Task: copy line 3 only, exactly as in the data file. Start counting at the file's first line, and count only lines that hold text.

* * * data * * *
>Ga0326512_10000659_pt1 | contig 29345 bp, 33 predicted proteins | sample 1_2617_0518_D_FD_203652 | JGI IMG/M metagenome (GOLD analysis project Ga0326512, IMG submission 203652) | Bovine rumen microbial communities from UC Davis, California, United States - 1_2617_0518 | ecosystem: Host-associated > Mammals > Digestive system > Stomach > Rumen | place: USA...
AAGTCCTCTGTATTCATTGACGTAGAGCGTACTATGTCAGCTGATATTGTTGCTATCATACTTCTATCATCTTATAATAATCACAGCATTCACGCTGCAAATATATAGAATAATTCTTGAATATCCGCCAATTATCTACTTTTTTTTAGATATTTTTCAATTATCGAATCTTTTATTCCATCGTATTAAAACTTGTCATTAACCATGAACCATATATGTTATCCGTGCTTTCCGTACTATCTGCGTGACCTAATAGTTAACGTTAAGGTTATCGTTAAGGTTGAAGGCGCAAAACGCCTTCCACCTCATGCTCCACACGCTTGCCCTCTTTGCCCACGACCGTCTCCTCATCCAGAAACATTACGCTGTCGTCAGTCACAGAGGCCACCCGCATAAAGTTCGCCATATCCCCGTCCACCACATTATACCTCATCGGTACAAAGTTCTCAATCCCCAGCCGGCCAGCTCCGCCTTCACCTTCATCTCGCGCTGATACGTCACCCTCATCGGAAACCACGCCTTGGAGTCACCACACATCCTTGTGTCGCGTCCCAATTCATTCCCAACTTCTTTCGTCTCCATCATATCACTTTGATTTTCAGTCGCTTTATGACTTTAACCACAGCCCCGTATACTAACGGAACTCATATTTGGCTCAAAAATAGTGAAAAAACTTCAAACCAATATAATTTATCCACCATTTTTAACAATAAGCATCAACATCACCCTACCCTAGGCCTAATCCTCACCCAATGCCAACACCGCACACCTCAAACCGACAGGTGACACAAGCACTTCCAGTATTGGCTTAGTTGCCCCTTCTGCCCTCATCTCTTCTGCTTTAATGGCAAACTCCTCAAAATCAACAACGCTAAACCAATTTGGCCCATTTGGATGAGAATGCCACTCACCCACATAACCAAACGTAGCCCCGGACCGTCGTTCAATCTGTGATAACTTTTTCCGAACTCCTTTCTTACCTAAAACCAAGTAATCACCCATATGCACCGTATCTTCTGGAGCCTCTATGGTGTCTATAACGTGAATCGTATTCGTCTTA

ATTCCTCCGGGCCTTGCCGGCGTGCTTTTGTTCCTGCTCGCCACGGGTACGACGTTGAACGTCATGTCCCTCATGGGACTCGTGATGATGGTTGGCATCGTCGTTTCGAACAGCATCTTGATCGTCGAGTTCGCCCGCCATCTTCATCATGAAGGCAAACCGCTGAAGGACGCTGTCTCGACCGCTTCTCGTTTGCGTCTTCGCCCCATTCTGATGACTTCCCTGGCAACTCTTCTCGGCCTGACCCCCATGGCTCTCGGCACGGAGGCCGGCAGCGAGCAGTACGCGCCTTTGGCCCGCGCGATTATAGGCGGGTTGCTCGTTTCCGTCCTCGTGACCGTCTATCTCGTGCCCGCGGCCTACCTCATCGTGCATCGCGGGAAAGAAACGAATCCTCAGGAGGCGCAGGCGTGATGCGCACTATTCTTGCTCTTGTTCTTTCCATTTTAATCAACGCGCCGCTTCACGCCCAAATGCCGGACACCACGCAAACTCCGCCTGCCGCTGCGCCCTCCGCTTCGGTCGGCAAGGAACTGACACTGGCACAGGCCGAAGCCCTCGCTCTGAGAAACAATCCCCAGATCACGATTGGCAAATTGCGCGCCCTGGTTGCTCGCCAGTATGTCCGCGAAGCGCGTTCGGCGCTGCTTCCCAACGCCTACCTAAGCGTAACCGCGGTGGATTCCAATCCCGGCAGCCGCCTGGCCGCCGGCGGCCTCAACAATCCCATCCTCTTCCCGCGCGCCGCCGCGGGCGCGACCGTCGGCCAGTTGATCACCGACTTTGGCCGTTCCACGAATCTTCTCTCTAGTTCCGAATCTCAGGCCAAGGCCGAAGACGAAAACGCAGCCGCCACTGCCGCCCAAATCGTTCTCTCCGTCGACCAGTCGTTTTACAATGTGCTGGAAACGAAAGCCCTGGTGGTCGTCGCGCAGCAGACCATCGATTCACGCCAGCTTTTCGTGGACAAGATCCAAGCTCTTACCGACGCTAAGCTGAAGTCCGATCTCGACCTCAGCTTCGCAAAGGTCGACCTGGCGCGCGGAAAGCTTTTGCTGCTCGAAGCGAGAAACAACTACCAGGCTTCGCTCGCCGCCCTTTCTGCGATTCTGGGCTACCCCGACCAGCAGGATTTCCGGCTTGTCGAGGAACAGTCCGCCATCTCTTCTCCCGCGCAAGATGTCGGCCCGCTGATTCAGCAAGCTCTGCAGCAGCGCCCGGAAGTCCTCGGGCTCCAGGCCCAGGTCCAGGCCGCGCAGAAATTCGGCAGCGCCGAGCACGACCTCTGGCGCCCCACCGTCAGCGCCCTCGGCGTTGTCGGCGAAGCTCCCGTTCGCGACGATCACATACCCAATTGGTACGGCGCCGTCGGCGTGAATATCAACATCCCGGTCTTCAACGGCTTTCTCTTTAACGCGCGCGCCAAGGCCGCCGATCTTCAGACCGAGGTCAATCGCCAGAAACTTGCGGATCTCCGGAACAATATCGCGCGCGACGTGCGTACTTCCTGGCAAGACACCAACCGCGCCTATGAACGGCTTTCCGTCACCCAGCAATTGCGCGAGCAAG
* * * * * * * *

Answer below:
ATTCCTCCGGGCCTTGCCGGCGTGCTTTTGTTCCTGCTCGCCACGGGTACGACGTTGAACGTCATGTCCCTCATGGGACTCGTGATGATGGTTGGCATCGTCGTTTCGAACAGCATCTTGATCGTCGAGTTCGCCCGCCATCTTCATCATGAAGGCAAACCGCTGAAGGACGCTGTCTCGACCGCTTCTCGTTTGCGTCTTCGCCCCATTCTGATGACTTCCCTGGCAACTCTTCTCGGCCTGACCCCCATGGCTCTCGGCACGGAGGCCGGCAGCGAGCAGTACGCGCCTTTGGCCCGCGCGATTATAGGCGGGTTGCTCGTTTCCGTCCTCGTGACCGTCTATCTCGTGCCCGCGGCCTACCTCATCGTGCATCGCGGGAAAGAAACGAATCCTCAGGAGGCGCAGGCGTGATGCGCACTATTCTTGCTCTTGTTCTTTCCATTTTAATCAACGCGCCGCTTCACGCCCAAATGCCGGACACCACGCAAACTCCGCCTGCCGCTGCGCCCTCCGCTTCGGTCGGCAAGGAACTGACACTGGCACAGGCCGAAGCCCTCGCTCTGAGAAACAATCCCCAGATCACGATTGGCAAATTGCGCGCCCTGGTTGCTCGCCAGTATGTCCGCGAAGCGCGTTCGGCGCTGCTTCCCAACGCCTACCTAAGCGTAACCGCGGTGGATTCCAATCCCGGCAGCCGCCTGGCCGCCGGCGGCCTCAACAATCCCATCCTCTTCCCGCGCGCCGCCGCGGGCGCGACCGTCGGCCAGTTGATCACCGACTTTGGCCGTTCCACGAATCTTCTCTCTAGTTCCGAATCTCAGGCCAAGGCCGAAGACGAAAACGCAGCCGCCACTGCCGCCCAAATCGTTCTCTCCGTCGACCAGTCGTTTTACAATGTGCTGGAAACGAAAGCCCTGGTGGTCGTCGCGCAGCAGACCATCGATTCACGCCAGCTTTTCGTGGACAAGATCCAAGCTCTTACCGACGCTAAGCTGAAGTCCGATCTCGACCTCAGCTTCGCAAAGGTCGACCTGGCGCGCGGAAAGCTTTTGCTGCTCGAAGCGAGAAACAACTACCAGGCTTCGCTCGCCGCCCTTTCTGCGATTCTGGGCTACCCCGACCAGCAGGATTTCCGGCTTGTCGAGGAACAGTCCGCCATCTCTTCTCCCGCGCAAGATGTCGGCCCGCTGATTCAGCAAGCTCTGCAGCAGCGCCCGGAAGTCCTCGGGCTCCAGGCCCAGGTCCAGGCCGCGCAGAAATTCGGCAGCGCCGAGCACGACCTCTGGCGCCCCACCGTCAGCGCCCTCGGCGTTGTCGGCGAAGCTCCCGTTCGCGACGATCACATACCCAATTGGTACGGCGCCGTCGGCGTGAATATCAACATCCCGGTCTTCAACGGCTTTCTCTTTAACGCGCGCGCCAAGGCCGCCGATCTTCAGACCGAGGTCAATCGCCAGAAACTTGCGGATCTCCGGAACAATATCGCGCGCGACGTGCGTACTTCCTGGCAAGACACCAACCGCGCCTATGAACGGCTTTCCGTCACCCAGCAATTGCGCGAGCAAG